Is Crank Rotation advised?

My (ISIS) crank has recently started creaking.

Well, actually, I’m not certain whether it is the crank or the spokes, but since the crank and spokes are always in the same position relative to each other, it’s hard to tell.

That got me to thinking, all the pressures and wear on the wheel, hub and tire will always be in the same places: ie. if I’m stronger with my right foot, mount with the left, or hop with a certain foot back - the same parts will be worn over and over again (unevenly). This is most apparent with tire wear on the bottom when I am hopping, but would seem to apply to the top/bottom spokes, hub and rim as well.

Of course, the tire can be deflated and rotated, but a better all-round option would seem to be to relocate the cranks every once in a while. Can ISIS cranks be mounted in different positions? And if yes, would it be a good idea to rotate them 1/4 turn occasionally? If not, why not?

I don’t think it’s entirely necessary to rotate the cranks, but if you have a reason to take them off anyway, you might as well. I would avoid doing it on square-taper cranks, just because the crank interface is prone to failure, but on ISIS it makes sense.

yes, it’s good to rotate them… for the reason you said, to move the pressures and wear to another part of the wheel.

actually, when i got my kh, the lil paper about maintenance said to change the positions monthly(or sooner) depending on how much you ride to distribute the forces all over the wheel

Funnily enough you can’t actually turn ISIS cranks a 1/4 because there 6 points :stuck_out_tongue:
But thats just semantics, yes it would be a good idea to rotate them occasionally.

The creaking could be a couple of things, i would check it’s not just the spokes rubbing against each other and clicking past each other as this is the easiest thing to check - squeeze two touching spokes in and out, if you hear a click, lubricate with some good old grease :slight_smile:

It could also be the cranks I guess though, then you need to disassemble and grease up the ISIS interface (not crank bolt thread too much though) and then tighten it all back up good and proper.

If both of those don’t work then it could be the spokes are too loose, and I’m sure someone else could explain how to tighten them better than me but I would just say half a turn tighter on all spokes using a spoke key.

I hate it when my uni makes any unnatural noises, puts me off riding it and makes me think i’m damaging my beauty!!
Good luck :slight_smile:

That’s good advice.
I was considering lubricating the ISIS interface (since it is pretty much bone dry now) to see if it would help, and if rotating is a good idea, then it will be the perfect excuse.

Also, now that the cooler, wetter weather is here, I’m noticing rust on the backside of the cranks where the pedals screw in - probably elsewhere as well. So as long as I’m greasing thde spokes I may as well just grease up the whole thing real well to protect it from the rain.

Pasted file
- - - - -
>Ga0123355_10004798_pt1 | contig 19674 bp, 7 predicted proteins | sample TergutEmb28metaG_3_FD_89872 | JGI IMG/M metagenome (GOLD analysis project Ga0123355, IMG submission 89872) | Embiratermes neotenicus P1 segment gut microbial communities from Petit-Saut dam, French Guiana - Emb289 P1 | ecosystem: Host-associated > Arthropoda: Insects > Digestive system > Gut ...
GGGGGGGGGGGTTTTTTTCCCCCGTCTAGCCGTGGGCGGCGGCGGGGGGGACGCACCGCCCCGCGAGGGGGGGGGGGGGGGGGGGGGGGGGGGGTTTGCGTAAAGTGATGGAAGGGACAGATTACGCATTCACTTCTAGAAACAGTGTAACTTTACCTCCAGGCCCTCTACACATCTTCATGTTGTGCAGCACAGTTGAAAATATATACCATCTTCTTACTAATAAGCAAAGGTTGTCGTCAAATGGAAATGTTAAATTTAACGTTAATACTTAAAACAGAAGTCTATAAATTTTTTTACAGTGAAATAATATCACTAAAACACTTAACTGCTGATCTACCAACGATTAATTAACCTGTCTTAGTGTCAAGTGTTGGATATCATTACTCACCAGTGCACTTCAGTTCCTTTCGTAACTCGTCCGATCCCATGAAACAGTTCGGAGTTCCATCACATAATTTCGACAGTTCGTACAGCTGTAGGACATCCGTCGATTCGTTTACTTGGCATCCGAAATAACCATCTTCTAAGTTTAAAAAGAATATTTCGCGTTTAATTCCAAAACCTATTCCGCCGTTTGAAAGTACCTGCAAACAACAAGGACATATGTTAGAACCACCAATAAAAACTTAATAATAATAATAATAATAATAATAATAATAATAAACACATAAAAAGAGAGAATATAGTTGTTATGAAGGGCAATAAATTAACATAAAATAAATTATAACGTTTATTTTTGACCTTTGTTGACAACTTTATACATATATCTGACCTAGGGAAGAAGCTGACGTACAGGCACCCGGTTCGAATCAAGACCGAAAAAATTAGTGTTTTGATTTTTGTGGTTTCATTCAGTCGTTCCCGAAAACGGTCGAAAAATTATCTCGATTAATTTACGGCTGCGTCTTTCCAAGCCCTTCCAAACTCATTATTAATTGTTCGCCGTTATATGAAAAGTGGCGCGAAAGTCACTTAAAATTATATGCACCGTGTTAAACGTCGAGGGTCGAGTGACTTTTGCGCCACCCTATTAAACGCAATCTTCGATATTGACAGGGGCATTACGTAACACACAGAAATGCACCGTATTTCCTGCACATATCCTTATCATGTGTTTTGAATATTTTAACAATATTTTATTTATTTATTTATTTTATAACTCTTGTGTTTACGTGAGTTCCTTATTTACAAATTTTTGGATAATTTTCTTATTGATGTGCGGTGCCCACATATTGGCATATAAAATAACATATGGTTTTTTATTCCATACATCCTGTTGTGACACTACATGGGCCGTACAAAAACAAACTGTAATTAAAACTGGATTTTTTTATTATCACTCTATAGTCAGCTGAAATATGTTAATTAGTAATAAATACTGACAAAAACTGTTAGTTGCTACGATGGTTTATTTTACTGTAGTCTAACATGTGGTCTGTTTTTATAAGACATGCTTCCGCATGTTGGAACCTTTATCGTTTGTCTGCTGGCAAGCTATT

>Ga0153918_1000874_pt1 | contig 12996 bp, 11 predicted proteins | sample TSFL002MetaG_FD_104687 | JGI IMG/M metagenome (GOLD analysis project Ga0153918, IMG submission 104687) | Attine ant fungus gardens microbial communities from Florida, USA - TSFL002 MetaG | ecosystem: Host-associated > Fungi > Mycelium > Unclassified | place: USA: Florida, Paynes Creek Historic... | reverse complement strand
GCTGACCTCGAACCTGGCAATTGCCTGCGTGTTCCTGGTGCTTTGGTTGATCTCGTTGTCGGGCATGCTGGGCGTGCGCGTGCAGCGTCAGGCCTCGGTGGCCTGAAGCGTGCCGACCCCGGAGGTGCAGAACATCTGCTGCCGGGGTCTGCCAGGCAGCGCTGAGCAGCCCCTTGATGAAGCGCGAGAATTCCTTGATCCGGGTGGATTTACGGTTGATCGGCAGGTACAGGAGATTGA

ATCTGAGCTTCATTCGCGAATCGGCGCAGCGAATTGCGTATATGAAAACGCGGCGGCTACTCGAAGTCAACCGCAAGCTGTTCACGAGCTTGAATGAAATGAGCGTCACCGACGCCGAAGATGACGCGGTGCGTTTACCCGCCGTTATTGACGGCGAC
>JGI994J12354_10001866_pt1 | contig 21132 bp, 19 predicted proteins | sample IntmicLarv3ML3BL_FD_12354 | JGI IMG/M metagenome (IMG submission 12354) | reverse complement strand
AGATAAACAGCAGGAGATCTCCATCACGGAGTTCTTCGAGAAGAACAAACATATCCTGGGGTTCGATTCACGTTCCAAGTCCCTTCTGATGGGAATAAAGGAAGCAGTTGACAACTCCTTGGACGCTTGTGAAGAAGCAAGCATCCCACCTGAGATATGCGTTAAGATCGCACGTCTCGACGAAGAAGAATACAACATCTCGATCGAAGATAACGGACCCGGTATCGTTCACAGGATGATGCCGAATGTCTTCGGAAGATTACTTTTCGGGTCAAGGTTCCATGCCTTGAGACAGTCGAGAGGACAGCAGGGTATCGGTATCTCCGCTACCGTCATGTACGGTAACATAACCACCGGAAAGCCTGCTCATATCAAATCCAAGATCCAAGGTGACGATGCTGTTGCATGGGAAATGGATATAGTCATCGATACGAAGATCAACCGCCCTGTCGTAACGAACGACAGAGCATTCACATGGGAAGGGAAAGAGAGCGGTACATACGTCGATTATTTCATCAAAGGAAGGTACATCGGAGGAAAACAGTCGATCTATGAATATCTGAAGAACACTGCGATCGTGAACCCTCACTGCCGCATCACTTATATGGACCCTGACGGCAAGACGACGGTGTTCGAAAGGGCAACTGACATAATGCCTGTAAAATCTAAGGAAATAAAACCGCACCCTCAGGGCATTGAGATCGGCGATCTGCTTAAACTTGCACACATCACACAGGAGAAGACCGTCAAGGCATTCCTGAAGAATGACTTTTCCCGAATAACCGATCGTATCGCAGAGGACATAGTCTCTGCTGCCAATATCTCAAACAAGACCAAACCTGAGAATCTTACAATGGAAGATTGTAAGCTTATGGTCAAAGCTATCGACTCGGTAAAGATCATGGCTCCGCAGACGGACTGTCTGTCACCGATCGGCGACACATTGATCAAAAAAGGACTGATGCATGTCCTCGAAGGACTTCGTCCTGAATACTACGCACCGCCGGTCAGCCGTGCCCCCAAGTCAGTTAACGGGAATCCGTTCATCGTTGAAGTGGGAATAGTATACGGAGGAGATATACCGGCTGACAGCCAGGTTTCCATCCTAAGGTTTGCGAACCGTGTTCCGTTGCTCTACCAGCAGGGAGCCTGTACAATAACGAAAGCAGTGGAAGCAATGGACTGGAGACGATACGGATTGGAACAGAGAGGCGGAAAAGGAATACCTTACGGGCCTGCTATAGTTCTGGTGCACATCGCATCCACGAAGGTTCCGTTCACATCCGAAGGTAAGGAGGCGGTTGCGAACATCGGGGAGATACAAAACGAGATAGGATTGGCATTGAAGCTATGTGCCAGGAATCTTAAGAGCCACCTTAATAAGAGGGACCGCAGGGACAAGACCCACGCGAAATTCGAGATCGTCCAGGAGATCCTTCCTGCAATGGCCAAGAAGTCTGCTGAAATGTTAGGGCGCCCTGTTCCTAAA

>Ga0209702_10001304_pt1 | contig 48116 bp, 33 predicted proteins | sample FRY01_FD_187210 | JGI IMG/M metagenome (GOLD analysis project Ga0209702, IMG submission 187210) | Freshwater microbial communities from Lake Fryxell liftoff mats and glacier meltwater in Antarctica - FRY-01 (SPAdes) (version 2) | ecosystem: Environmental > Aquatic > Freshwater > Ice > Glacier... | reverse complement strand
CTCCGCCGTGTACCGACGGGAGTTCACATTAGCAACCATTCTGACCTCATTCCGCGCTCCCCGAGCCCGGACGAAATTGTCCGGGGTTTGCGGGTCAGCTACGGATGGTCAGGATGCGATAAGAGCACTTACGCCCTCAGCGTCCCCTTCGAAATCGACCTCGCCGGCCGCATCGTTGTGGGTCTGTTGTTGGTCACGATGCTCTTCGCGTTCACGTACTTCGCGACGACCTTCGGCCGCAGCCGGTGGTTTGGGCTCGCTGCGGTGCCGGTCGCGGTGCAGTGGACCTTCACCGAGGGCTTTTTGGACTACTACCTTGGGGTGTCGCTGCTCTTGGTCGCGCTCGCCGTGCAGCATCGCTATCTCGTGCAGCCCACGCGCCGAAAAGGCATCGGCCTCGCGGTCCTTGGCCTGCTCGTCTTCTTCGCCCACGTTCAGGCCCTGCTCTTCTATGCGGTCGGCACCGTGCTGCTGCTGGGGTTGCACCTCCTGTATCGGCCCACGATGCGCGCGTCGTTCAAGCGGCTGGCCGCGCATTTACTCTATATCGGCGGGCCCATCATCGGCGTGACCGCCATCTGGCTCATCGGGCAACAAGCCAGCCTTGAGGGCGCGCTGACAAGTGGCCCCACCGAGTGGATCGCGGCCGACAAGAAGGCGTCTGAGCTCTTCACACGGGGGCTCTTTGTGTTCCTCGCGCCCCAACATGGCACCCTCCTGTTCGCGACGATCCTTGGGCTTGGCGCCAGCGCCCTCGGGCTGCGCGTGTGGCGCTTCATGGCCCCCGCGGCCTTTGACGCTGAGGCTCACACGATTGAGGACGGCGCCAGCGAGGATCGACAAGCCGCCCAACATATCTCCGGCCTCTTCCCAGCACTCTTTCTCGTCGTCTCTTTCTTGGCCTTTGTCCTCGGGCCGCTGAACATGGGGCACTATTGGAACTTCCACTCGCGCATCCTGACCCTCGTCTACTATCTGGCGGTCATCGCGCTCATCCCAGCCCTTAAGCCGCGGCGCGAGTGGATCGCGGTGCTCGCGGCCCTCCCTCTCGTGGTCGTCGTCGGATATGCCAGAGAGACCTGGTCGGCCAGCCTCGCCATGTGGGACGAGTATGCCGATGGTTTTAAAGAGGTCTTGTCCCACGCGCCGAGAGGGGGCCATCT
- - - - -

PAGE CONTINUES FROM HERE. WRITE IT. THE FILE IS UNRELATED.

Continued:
That oughta stop the creaking!

What kind of ISIS cranks do you use?:smiley: But true, an ISIS crank can’t be rotated a quarter turn because it has 10 points.

Some people say that when you rotate ISIS cranks you should move them 3 splines over each time and will end up hitting every spot on the wheel over time.

If you are rotating the cranks make sure you have the spacers in there. If you over-tighten without the spacers the cranks will creep further and further on the spindle every time.

It depends how much you hop and drop

Like Sask said, it might be better to leave square cranks alone. For a street ISIS 36, moving the cranks, if you just ride on smooth ground, gives you more crank wear, while not doing much for the wheel. For a trials jumper, moving the cranks should do a lot to avoid pinch flats and busted rims.

A tip for you all. Grease is cheap. They give you a big tub of it that will last years. It will attract dirt and be nasty to handle. It makes a mess of your tool box, so you won’t put it there , so it will be a hassle to go find it. So when you buy grease, take a small tight sealing pill bottle, and stuff it full of grease. Put this in your tool kit. It will be so handy to find, and not make your hands cruddy, that you will use it. I used just a tiny bit on every bolt on my motorcycles when I do assembly. 5-10 years later, bolts stay tight, and don’t seize up, the grease keeps the moist air out. If you put it together with ungreased bolts, after it rusts a few years it may not want to come apart again. So keep that clean little grease bottle handy and uses it on all bolts, splines and posts.

Hi All,

I would never recommend rotating cranks on an ISIS wheel. The strength of a wheel is affected by where the cranks are placed. They should be pointed at the valve hole and the split in the rim. These are the weakest points.

Noise is made when things move. So as a general rule things should be tight and they wont creak. Appling grease when assembling ISIS cranks is a great idea and definately advisable. Best we have found is white grease, but I know almost any will do.

From my experience creaks on ISIS cranks is not normally them, but pedals. I would check that the pedals are spinning freeling and not overly loose. If they are either too tight or too loose, then the bearings in them should be adjusted. The sound that the pedals make almost always sounds as if it is the cranks.

Hope this helps.


What has been left out of this conversation is that rotating the tire is an option to rotating the crank. Probably about equal work to pulling the cranks. Leaves your cranks well seated where they are.

Though of you with big fat tires probably don’t look forward to the wrestling match that is getting your tires on and off.